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What's up with the Australian Cannabis Industry?

Team Veye | 18 Jul 2018

What's up with the Australian Cannabis Industry?

In early 2016, Australian legislature passed the Narcotic Drugs Amendment Act, which allowed for the creation of a licensing and permit scheme for both regulated cultivation of cannabis plants and the production of cannabis and cannabis resin for medicinal purposes or research. The Office of Drug Control, which oversees the industry, issued three types of licenses: cultivation or production of medicinal cannabis, research, and manufacturing of a drug or product. As of mid-April this year, it had granted 16 medical cannabis cultivation licenses, 10 research licenses, and 9 manufacturing licenses since the process began in February 2017. While it doesn’t publish a list of license holders, it does make available a list of manufacturers and suppliers.

Australia is doing a good job of getting a regulated industry started, but it struggles with low patient counts because no qualifying conditions have been established yet. The Therapeutic Goods Administration (TGA), the country’s equivalent of the US Food and Drug Administration, is looking into cannabis to treat epilepsy, MS, chemotherapy side effects, and pain and for use in palliative care. For now, patients can access medicinal cannabis as an unapproved drug through authorized prescribers, special access, and clinical trials, but very few patients are actually receiving it. As of November 2017, the government put the total number of patients at 300.

One recent change by the Australian government was to open the door to exports, a move announced in early January that’s expected to expand opportunities for licensed companies and minimize the risk of catering exclusively to a domestic market that might be slow to evolve. In response, several companies already have announced plans to build larger facilities.

In addition to being smaller than Canada by about 30%, Australia is far behind it in terms of the size and development of its medicinal cannabis program. So at this point, it doesn’t seem that Canada should feel threatened for its spot as the global cannabis leader. After all, several Canadian licensed producers own substantial stakes in Australian companies and/or are exporting products into the country. Still, there may be potential for global powerhouses to emerge from Australia, catering to the Asia-Pacific region and beyond.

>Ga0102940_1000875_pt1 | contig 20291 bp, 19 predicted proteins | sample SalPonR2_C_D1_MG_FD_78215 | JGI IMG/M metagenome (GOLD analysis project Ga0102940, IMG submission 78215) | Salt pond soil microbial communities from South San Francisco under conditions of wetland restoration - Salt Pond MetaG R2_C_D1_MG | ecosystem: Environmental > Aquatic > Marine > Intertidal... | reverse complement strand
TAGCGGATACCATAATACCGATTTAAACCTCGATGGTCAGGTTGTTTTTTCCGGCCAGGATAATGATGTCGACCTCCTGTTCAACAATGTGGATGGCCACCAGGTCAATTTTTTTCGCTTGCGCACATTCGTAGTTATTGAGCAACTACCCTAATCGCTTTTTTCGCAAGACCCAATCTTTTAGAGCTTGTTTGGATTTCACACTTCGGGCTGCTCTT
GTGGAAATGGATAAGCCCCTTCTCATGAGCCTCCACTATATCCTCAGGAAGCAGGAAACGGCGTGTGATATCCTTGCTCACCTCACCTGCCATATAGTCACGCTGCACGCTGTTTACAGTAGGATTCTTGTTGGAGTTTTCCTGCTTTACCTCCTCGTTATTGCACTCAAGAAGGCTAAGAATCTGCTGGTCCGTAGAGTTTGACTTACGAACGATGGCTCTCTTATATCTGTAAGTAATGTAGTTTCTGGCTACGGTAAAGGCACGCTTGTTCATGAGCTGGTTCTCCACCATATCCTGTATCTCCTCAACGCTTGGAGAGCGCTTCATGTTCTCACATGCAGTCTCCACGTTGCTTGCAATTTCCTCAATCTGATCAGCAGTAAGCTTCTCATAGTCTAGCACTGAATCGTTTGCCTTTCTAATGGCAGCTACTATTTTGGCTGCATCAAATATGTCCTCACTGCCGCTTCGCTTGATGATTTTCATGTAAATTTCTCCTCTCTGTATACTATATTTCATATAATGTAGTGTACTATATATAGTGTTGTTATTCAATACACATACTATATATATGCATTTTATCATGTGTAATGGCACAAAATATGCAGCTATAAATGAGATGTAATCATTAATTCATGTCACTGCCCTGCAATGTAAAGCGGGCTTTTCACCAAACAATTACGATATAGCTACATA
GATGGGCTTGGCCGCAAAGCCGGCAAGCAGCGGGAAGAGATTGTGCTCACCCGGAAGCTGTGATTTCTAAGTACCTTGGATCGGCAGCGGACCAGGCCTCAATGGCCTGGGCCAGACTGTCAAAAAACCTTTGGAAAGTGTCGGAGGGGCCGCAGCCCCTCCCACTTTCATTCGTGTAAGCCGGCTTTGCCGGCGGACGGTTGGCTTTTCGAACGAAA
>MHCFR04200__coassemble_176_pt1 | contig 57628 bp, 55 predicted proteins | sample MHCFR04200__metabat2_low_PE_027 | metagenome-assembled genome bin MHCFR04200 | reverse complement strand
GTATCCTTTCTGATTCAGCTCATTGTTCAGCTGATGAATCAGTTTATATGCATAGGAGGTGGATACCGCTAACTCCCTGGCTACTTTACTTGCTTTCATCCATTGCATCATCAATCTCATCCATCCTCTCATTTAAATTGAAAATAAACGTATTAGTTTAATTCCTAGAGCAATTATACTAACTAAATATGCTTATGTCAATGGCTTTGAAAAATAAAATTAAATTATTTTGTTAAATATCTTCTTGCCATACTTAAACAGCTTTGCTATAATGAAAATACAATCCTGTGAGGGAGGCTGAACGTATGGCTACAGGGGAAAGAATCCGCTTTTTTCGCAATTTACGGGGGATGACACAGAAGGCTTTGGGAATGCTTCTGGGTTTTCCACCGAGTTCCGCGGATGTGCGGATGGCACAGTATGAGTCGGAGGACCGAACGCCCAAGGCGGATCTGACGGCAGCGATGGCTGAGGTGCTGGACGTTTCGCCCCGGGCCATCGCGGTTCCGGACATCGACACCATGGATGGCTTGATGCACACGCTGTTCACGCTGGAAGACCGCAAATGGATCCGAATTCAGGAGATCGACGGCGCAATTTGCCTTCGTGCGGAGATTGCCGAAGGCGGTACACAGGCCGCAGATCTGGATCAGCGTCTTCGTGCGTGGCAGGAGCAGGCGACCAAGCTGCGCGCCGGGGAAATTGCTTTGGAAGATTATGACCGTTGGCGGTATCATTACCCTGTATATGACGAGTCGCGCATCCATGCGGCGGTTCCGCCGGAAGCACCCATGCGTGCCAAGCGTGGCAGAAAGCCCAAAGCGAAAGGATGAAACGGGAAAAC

Those aiming to capitalize on cannabis have learned that looking abroad can be a lucrative alternative to investing in companies focused on the United States, where cannabis remains federally illegal across majority of states. The best example, of course, is Canada, which has seen incredible gains in the stocks of its licensed medical marijuana producers over the past 2 ½ years, as the country has moved towards full adult-use legalization.

With its market dynamics similar to where Canada was just a few years ago, Australia is emerging as another top choice among speculative investors.

On 4th January this year, Australian government declared that it planned to become the fourth country in the world to legalize medicinal marijuana exports in a bid to score a piece of the estimated $55 billion global market. This news prompted an extraordinary investor rush on ASX-listed Australian cannabis producers, with some stocks jumping more than 50 per cent.

Since then the price of these stocks has either fallen down or stabilized after a quick reaction to the market news. Those holding cannabis companies stocks need to be patient for few years as the market is still in its development stage.

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